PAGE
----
Advertising Marketing and Promotion through Instagram


Native advertising is “a form of paid media where the ad experience follows the natural form and function of the user experience in which it is placed” (, 2016). In other words, it is an advertisement disguised as content. Native advertising is a media centered way of reaching consumers and obtaining their attention for the entire duration of the advertisement. Consumers are viewing these native ads in a setting where they are already viewing content that interests them. Native advertisements are entertaining and engaging which leads to their effectiveness. The key to engaging the consumer is creativity. If the native advertisement is creative, the consumer will find it captivating and fun because it is appearing in a content setting that they were already seeking out. An example of native advertising that we, as consumers, view every day is branded content on Instagram.


In 2010 an app called “Instagram” was released and swept the nation. Instagram is a “community of more than 300 million users who capture and share the world’s moments on the service” allowing consumers to get a sneak peak into the lives of their peers, celebrities, and other civilians across the world (, 2016). After 2 months, the app had 1 million users and not even a full year after its launch, Instagram had 10 million users worldwide (, 2013). Kevin Systrom and Mike Krieger are the masterminds behind the app that now dominates all other forms of social media. Kevin Systrom is the CEO and co-founder of Instagram. When Systrom first began conjuring up this idea of Instagram, he “focused on simplicity and inspiring creativity through solving problems with thoughtful product design” which ultimately lead to the “home for visual storytelling” (, 2016). Mike Krieger is the technical lead and co-founder of Instagram. Krieger’s main focus is “building products that bring out the creativity in all of us” (, 2016). Within the company, Instagram has 8 major teams: Data & Analytics, Sales & Business Development, Software Engineering, Marketing, Design & User Experience, People & Recruiting, Interns & Co-Ops, and Communications & Public Policy (, 2016). The main Instagram Headquarters is located in Menlo Park, CA. However, there are also offices in London and Hamburg, Germany.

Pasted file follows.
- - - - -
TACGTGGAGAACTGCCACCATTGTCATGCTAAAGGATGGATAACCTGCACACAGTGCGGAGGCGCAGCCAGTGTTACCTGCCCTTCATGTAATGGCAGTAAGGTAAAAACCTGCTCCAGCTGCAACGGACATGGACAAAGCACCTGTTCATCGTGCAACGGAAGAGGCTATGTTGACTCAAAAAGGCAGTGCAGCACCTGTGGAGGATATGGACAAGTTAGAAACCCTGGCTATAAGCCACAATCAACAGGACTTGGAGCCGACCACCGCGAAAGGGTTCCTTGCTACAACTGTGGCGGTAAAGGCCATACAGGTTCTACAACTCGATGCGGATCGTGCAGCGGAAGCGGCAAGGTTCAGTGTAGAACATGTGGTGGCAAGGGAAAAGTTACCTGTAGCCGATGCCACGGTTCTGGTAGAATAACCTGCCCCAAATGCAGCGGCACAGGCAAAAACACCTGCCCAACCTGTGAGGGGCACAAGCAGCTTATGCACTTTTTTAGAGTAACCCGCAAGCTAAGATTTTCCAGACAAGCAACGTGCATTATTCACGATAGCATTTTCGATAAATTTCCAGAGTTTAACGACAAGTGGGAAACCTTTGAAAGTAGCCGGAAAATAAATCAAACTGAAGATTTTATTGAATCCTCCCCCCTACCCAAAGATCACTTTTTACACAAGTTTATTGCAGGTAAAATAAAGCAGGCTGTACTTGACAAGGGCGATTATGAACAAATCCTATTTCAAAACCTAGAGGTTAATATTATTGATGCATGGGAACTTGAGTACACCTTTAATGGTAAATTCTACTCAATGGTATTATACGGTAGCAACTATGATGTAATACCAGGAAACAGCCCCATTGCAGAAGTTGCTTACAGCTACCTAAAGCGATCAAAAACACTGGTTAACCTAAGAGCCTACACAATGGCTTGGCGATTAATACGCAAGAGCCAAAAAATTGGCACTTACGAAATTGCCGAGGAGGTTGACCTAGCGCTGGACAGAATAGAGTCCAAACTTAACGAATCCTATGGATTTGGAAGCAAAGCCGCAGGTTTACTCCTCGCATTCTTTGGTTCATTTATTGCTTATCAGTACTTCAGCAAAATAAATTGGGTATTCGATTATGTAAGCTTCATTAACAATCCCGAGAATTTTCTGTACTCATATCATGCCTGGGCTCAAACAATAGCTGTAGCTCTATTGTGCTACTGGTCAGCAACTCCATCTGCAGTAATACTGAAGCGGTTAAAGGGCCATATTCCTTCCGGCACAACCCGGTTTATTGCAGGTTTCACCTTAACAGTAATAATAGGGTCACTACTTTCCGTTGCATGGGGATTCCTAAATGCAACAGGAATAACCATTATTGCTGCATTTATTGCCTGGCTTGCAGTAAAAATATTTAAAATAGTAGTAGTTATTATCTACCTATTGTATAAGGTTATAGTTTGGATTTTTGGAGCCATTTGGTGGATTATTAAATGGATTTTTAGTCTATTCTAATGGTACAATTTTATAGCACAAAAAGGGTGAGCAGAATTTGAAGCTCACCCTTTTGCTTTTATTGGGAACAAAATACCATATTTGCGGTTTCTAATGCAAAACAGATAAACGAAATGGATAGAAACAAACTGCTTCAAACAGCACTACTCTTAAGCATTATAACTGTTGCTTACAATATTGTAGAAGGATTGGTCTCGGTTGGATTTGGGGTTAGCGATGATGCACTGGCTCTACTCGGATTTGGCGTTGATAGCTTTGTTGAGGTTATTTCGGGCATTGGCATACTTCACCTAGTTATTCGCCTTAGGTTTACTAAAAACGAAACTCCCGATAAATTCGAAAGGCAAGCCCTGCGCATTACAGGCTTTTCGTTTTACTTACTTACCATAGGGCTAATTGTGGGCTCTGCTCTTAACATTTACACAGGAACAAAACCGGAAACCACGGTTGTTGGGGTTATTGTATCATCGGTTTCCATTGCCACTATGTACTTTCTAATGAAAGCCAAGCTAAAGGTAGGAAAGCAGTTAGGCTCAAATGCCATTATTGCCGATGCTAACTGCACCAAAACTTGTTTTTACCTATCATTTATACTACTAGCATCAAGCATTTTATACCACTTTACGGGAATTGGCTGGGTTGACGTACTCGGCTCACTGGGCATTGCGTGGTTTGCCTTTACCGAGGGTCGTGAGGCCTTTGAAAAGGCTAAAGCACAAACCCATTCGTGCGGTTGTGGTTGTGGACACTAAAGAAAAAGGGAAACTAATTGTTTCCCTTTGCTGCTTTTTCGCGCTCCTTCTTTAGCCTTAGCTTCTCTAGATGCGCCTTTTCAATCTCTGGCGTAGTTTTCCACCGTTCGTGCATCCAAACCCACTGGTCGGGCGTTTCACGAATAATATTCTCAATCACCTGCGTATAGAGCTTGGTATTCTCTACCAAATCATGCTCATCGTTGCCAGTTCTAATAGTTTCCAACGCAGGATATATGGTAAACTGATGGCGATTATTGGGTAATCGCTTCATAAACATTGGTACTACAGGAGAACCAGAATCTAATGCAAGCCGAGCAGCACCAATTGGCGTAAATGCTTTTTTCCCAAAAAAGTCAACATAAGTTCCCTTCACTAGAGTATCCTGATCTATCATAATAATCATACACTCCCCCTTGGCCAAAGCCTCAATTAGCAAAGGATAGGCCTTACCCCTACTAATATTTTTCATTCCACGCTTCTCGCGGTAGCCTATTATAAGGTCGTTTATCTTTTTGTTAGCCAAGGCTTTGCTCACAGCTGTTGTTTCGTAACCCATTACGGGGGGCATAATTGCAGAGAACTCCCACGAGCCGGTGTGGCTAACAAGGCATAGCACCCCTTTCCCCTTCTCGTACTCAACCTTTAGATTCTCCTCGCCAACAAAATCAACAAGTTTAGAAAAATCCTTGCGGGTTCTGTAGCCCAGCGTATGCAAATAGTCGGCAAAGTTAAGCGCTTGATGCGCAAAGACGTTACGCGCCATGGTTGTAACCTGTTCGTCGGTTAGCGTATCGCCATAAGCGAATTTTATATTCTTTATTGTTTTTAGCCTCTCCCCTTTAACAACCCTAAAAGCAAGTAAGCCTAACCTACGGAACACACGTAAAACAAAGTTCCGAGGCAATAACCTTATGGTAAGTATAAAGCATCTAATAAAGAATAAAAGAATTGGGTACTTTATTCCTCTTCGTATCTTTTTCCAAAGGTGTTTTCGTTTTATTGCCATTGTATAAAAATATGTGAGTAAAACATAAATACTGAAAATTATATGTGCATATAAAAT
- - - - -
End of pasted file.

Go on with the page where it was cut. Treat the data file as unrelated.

In 2012, Facebook bought Instagram for $1 billion, so Instagram itself does not own anything (, 2012). Its main asset is that brands can utilize it to promote themselves by paying for sponsorship spots. By partnering with Instagram, brands have a platform to promote themselves on visually. But, in order for content to make its way to your phone screen, it most likely has to pass through several hands first. The CMO of a company (in this case, let’s take J.Crew) first decides that he or she would like to set a new goal for their products. If this goal can be solved through advertising, they either approach their in-house advertising agency, or in this case, a boutique creative agency known as The Mobile Media Lab. J.Crew will then work directly with their creative agency to design an advertisement that reaches their marketing, media, and creative goals. The Mobile Media Lab’s media team then works with Instagram to figure out when this content will be seen, by who, and for how much (, 2016). “So far there have been 500 campaigns in total globally and Instagram states that 97% of those campaigns have generated a significant uplift in brand recall, 2.7 times higher than the Nielsen control group” (, 2015). Brand Recall is a way of measuring the effectiveness of an ad. This is done by showing the ad to a group of people and then at a later point in time, asking those same people if they can remember the ad (, 2012).